British Approach to Education Issues Viewed as Instructive for U.S. Schools
By Mark Walsh
Urban schools in Britain are struggling with many of the same challenges faced by schools in U.S. cities, and their approaches to school choice, site-based management, and national pupil assessment hold important lessons for American educators, according to a report being released this week.
The report, "Teaching and Learning in English Urban Schools," summarizes the impressions of 60 American educators who spent a month visiting urban schools in England last year. Their trip was the counterpart to a similar visit by British educators to New York City in 1988, which resulted in their own analysis of U.S. education. (See Education Week, Feb. 28, 1990.)
The visits were organized by the Carnegie Foundation for the Advancement of Teaching, the U.S. Education Department, and Her Majesty's Inspectorate, an arm of the British Department of Education and Science.
The American delegation, which consisted mostly of administrators, principals, and teachers from Chicago, Cincinnati, Houston, Los Angeles, Miami, New York City, Pittsburgh, Rochester, N.Y., and San Diego, found that "there is a lot for us to learn from each other," said Gene I. Maeroff, a senior fellow at the Carnegie Foundation, who wrote the report.
The Americans found a lot that they liked about British schools: They were generally more orderly than any big-city U.S. school; classes were smaller; students did more individualized work and more writing than their American counterparts; and the top school official, called the "head teacher" instead of principal, actually continued to teach regularly. Also, teacher salary levels and pensions were generally more portable than they are in the United States, making job shifts easier.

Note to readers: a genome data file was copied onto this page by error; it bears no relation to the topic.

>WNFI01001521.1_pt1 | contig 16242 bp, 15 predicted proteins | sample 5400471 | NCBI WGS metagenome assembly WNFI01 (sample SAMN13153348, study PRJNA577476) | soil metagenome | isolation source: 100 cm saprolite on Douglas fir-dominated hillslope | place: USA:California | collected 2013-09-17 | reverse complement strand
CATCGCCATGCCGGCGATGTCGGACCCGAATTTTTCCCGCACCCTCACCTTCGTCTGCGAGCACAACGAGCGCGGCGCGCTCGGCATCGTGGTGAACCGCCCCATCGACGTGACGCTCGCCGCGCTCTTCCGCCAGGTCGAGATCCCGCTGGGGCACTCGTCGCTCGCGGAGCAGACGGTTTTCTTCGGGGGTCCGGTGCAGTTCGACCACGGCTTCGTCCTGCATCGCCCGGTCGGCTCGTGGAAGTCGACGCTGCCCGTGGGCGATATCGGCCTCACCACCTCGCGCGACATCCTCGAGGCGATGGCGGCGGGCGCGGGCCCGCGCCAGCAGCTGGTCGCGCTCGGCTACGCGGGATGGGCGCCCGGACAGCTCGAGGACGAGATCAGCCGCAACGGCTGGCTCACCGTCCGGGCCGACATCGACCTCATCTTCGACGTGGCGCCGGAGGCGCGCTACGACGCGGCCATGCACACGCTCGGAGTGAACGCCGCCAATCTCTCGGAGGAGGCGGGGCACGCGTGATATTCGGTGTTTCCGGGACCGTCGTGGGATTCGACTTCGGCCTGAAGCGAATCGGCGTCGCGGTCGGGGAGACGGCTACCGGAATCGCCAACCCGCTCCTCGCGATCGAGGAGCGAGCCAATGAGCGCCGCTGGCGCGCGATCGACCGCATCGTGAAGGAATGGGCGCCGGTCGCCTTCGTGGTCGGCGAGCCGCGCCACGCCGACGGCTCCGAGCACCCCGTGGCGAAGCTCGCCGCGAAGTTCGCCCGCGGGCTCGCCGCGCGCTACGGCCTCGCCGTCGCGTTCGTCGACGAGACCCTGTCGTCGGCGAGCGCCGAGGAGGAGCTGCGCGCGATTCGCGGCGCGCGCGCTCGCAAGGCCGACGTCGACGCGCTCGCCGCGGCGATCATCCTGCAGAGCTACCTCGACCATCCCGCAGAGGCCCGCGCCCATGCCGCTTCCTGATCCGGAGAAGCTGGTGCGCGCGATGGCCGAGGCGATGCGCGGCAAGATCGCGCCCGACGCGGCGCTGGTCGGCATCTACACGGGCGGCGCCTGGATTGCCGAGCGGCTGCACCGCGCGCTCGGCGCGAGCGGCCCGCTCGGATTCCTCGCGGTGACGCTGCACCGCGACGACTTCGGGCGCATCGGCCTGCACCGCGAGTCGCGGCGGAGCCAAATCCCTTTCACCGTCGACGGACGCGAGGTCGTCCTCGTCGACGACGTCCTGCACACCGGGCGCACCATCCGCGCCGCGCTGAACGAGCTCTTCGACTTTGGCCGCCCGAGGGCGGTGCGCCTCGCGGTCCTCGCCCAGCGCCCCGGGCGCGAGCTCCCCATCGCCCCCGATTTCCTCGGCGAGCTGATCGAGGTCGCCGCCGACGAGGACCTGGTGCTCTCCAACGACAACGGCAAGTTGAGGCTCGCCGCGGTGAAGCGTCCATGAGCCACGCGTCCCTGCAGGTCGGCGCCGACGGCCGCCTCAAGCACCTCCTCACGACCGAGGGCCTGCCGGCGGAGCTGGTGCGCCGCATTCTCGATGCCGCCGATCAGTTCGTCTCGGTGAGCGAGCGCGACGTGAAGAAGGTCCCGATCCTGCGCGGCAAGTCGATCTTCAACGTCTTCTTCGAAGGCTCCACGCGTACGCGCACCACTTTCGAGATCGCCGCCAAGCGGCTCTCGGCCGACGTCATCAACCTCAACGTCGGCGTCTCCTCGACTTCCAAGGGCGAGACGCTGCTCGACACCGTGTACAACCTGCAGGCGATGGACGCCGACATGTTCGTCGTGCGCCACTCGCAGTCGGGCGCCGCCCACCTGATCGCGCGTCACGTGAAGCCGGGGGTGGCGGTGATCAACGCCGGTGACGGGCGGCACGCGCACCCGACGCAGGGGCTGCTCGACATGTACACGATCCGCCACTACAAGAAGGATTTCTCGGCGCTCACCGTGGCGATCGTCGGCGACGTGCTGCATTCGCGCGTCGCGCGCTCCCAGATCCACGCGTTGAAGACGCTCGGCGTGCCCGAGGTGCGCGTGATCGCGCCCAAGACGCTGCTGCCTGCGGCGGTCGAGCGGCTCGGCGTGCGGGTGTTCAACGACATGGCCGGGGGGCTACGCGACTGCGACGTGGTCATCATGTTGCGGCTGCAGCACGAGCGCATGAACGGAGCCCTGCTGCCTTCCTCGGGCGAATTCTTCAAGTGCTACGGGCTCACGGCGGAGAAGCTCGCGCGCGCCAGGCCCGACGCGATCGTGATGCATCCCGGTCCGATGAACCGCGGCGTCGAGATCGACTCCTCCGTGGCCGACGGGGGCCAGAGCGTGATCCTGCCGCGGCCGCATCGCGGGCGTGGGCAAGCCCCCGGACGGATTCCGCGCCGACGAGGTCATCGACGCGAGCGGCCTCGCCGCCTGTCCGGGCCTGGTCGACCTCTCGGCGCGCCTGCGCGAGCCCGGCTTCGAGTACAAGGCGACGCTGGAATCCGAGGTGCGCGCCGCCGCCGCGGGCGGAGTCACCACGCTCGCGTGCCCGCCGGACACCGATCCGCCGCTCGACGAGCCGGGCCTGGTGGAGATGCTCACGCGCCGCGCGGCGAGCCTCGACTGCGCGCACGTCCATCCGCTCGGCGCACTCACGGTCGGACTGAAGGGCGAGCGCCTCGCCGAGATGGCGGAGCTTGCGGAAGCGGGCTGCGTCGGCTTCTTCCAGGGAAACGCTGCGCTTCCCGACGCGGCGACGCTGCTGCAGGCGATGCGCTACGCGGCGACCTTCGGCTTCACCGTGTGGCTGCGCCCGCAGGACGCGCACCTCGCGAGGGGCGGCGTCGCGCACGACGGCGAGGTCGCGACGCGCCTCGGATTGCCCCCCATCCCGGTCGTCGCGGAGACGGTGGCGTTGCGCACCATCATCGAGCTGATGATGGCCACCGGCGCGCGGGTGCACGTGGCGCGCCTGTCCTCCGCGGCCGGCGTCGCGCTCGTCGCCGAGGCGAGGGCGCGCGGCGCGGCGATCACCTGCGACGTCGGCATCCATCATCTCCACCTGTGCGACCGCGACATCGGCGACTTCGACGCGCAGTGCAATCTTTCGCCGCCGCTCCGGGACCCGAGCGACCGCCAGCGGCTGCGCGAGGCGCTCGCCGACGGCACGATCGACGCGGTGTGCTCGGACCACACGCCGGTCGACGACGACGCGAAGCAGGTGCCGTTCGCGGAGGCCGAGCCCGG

But the Americans were also troubled by many facets of the system.
Some observers never saw teachers introduce lessons to the entire class, instead plunging pupils into individual work. The system seemed to still be struggling with the nation's growing religious and racial diversity. And Britain's culture of more pronounced class divisions appeared to limit upward mobility for students from low-income families.
"Students of working-class backgrounds, which includes large numbers of whites, often did not envision higher education as a goal for themselves," the report says. "They did not consider it negative to leave the education system at the age of 16."
The observers found that teacher morale was low, due in part to feelings of powerlessness and a lack of participation in the process of reform.
"Teachers spoke to me of a loss of public esteem, the lack of self-esteem, and the low regard they are held in by the public," said one visitor, a member of the United Federation of Teachers in New York City.
National Reform Efforts
The British system is undergoing major reforms that include introduction of a national curriculum, national assessment, and greater budgetary control of schools at the local level.
"The governing bodies that English law has mandated for each school bear some resemblance to the approach being implemented in Chicago," the report says, referring to that city's elected school councils and their broad control over the schools.
Britan's national-assessment effort draws on a tradition that makes much greater use of portfolios, writing assignments, and performance tasks rather than the multiple-choice tests prevalent in the United States.
"Americans who would like to banish certain kinds of tests have the chance in looking at English schools to see both the strengths and weaknesses of alternatives," the report says.
For information on the report, contact the Council of the Great City Schools, 1413 K St., N.W., Washington, D.C. 20005
Vol. 10, Issue 33